EDITORIAL

Investment of ideas

A recent international study on education shows that an extra 1.7 million teachers are needed in order for all of the world’s children to benefit from the support needed in order to avoid illiteracy by graduating at least four primary grades. It’s not just the deficit of teachers that catches the attention, but especially the fact that illiteracy is growing at world level instead of being lowered to match the great contemporary scientific and cultural successes.

Successes that, given the fact that they are increasingly frequent and substantial, define and at the same time call for a veritable society of knowledge featuring an investment of ideas as a priority. In these conditions, to have a percentage of illiteracy is, for the country that has it, the equivalent of being outside contemporaneousness. Despite this incontestable truth, the EU itself is threatened by the bug of illiteracy.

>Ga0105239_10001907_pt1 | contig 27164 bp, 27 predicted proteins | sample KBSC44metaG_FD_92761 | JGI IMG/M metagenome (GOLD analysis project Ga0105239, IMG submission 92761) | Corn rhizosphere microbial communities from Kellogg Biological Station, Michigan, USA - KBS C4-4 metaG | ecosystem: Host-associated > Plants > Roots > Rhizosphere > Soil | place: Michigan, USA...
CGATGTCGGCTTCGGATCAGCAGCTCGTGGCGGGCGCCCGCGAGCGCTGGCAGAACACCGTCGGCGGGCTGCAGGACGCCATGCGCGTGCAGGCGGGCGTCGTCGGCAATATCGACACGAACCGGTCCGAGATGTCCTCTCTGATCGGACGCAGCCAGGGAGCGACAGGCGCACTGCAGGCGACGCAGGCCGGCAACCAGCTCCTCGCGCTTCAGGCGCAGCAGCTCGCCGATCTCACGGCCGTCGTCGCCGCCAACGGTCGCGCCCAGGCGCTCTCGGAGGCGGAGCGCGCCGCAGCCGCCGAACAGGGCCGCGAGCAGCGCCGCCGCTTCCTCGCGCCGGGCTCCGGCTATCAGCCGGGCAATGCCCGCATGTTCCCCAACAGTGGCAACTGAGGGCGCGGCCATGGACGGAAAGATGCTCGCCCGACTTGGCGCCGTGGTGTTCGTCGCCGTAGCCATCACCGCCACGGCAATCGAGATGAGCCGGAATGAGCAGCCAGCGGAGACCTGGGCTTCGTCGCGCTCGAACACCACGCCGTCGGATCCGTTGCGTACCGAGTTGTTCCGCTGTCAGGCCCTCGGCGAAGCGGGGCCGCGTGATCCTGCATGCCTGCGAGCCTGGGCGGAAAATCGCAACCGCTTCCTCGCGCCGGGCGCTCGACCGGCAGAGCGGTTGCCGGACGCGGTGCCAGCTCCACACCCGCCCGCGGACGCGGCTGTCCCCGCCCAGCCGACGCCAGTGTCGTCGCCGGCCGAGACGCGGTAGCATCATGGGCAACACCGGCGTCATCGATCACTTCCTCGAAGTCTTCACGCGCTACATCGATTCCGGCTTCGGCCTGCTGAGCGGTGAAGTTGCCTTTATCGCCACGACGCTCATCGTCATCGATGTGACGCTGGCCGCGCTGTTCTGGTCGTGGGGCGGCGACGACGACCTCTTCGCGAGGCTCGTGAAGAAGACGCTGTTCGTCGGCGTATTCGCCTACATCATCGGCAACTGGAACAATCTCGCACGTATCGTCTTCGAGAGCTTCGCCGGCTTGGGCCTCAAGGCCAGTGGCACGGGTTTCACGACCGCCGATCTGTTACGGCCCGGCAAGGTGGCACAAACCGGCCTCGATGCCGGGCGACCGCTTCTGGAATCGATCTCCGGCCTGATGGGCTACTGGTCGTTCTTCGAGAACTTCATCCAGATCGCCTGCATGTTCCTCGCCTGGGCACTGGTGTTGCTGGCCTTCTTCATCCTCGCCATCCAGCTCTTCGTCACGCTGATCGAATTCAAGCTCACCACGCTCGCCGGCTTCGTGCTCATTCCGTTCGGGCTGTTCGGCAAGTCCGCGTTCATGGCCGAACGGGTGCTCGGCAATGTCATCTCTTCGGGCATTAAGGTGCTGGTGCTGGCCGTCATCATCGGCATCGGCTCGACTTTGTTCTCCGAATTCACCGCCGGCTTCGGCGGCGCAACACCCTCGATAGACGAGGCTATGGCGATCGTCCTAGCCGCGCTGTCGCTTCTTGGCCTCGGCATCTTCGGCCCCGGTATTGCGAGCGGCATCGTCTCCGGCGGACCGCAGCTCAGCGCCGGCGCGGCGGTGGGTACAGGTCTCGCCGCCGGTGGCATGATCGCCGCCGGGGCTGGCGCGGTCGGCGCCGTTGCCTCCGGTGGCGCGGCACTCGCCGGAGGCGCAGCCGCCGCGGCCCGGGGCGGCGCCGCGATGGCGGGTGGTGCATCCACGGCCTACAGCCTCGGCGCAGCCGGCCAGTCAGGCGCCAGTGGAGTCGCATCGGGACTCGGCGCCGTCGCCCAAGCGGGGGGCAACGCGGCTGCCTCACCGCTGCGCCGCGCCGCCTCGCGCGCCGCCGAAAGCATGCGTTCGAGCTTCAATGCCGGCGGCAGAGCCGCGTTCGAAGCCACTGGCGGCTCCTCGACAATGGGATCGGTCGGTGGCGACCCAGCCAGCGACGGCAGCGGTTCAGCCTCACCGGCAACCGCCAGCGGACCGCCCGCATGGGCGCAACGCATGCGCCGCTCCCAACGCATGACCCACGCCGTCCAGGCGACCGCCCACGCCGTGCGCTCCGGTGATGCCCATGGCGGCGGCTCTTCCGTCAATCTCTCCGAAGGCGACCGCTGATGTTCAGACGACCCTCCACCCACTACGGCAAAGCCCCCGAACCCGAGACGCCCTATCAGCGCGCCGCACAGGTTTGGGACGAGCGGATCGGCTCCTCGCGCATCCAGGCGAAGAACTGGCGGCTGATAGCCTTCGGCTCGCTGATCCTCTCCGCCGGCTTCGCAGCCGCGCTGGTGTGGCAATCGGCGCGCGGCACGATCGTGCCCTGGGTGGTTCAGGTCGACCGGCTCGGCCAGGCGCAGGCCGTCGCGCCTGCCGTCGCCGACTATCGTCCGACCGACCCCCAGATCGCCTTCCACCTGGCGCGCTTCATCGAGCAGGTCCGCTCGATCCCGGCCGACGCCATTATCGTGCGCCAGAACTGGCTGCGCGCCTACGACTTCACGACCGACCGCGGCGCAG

And this bug comes from not just the intensification of migration, but also from each country’s socio-economic contradictions. Because the current society has not benefited for long from the much desired generalized balance, but it registers, almost everywhere, a maximum polarity hostile to solidarity and the joining of efforts. Hence the need for factors of synthesis in world politics. Increasingly sporadic and unfortunately unsatisfying factors. From this perspective, Romania occupies a contradictory place. One owed, primarily, to political factors and their cronyism, factors that disregard the truth of historic experience too. For instance, the interwar period is unanimously eulogized today. With no mention of the fact that, among other things, at the level of 1936 for instance over a third of school-age children did not have access to education. A reality recorded by the Romanian Encyclopedia published towards the end of the reign of King Carol II, under the editorial chairmanship of the great savant and Professor Dimitrie Gusti.